[fol. 253r] 1 Peter;
[fol. 254r] 2 Peter;
[fol. 254v] 1 John;
[fol. 255r] 2 John;
[fol. 255v] 3 John; Jude; Romans, with prologue (651);
[fol. 259r] 1 Corinthians, with prologue (685);
[fol. 261v] 2 Corinthians, with prologue (699);
[fol. 263r] Galatians, with prologue (707);
[fol. 264r] Ephesians, with prologue (715);
[fol. 264v] Philippians, with prologue (728);
[fol. 265v] Colossians, with prologue (736);
[fol. 266v] 1 Thessalonians, with prologue (747), ending at 5. 14; ∥
[fol. 267r] Hebrews, beg. at 8. 13;
Begins abruptly because of excision of first leaf. Chapter divisions are modern; psalter divisions are ferial. The only stichometric figure provided is for the Apocalypse, which agrees with S. Berger, Histoire de la Vulgate (Paris, 1893), 325 n. 3.
As compared with the common set of sixty-four prologues (see Ker, MMBL, i. 96–7) this Bible has thirty-three, eight of the missing ones being accounted for by the loss of text between 1 Corinthians and Apocalypse. The others differ as follows from those in Ker’s list: Esther lacks 343; Obadiah lacks 517; Malachi not 543; Job also 357; Matthew not 589; Romans not 677; Apocalypse not 834. There are gaps on many pages as though space were being left for the addition of a gloss. Some books bear much marginal commentary of the 13th and 14th centuries.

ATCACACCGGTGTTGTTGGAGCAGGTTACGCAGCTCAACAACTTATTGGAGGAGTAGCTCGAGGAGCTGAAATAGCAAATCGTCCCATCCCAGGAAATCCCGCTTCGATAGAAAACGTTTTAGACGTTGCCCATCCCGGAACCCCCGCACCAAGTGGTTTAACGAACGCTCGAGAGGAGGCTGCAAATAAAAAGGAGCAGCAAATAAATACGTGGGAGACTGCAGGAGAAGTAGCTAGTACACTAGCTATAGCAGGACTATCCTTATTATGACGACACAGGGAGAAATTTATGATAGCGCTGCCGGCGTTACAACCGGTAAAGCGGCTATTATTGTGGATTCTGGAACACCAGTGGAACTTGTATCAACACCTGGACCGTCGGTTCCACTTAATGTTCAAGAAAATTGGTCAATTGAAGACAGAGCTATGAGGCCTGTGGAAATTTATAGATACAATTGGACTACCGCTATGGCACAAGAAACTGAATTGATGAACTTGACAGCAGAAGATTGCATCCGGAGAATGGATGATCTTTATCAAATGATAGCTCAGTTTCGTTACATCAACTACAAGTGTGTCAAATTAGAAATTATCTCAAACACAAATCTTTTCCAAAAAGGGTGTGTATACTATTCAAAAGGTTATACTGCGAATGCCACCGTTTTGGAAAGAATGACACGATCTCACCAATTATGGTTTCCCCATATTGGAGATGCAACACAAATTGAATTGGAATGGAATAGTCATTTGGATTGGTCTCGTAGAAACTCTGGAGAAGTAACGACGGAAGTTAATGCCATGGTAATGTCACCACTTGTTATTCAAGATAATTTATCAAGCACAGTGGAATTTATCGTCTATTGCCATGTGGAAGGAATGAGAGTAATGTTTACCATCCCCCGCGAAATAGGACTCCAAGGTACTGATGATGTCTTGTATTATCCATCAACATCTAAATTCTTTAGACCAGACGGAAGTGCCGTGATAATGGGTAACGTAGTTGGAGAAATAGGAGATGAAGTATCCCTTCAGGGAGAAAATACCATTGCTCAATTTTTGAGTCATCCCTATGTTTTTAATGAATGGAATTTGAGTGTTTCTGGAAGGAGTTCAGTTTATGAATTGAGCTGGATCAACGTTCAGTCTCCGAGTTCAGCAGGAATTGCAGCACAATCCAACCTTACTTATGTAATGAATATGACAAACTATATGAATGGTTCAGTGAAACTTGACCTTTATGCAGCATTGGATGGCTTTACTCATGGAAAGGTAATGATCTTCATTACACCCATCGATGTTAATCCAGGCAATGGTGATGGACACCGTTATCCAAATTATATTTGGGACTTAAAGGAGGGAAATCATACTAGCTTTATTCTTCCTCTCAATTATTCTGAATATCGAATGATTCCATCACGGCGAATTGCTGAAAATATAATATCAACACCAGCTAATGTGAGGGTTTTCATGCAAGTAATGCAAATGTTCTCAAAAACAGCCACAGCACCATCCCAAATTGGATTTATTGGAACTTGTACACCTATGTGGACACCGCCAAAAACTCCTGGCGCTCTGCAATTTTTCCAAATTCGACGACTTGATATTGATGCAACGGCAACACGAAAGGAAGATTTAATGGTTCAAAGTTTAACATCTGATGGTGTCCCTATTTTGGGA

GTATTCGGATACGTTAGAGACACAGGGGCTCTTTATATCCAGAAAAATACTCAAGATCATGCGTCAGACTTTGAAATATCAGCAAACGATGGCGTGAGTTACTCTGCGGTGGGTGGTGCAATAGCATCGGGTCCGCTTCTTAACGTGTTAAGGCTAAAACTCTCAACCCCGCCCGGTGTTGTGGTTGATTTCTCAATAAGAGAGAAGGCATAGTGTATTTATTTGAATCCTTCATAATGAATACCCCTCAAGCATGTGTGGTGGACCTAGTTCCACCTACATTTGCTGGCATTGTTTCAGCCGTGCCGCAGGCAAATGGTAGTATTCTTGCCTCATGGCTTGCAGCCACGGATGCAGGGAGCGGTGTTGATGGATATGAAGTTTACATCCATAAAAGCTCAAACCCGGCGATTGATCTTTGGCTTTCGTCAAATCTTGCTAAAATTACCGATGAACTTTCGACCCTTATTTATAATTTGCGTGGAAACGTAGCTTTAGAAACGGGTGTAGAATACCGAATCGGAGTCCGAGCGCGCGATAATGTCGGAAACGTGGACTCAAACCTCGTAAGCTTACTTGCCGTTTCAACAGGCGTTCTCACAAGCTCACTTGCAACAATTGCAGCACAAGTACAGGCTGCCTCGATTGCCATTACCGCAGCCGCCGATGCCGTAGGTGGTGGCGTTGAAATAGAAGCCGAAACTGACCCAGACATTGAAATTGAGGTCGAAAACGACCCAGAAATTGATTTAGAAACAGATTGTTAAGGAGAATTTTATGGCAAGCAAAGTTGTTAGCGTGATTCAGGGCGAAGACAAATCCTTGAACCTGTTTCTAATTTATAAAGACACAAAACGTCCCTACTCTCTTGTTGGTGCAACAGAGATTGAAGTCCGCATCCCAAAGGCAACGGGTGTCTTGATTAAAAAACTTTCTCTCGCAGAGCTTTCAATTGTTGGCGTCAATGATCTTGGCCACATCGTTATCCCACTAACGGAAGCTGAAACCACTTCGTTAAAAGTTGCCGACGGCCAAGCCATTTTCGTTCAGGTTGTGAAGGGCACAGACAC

Two columns, 62 lines (but psalms 66–67 lines). Prickings for horizontals trimmed off or, if in gutter, invisible; some remain for vertical ruling. Ruled mostly in crayon but psalter is in drypoint.
Good gothic bookhand by several scribes, some writing quadrata and some semiquadrata. The insular symbol for est is used. Punctuated by punctus elevatus, punctus interrogativus, and low point.
At the beginning of books, 4/11-line blue-and-red lombards flourished red, some with extenders; at beginnings of prologues, 2/3-line blue lombards flourished red. Otherwise 1-line plain red and blue initials flourished in the other colour. Red-and-blue running titles and marginal book numbers; rubrics. There is guide-wording for rubricators in bottom margins but, although spaces were left for others, only those for Baruch and Apocalypse were inserted. Alexander and Temple, no. 178.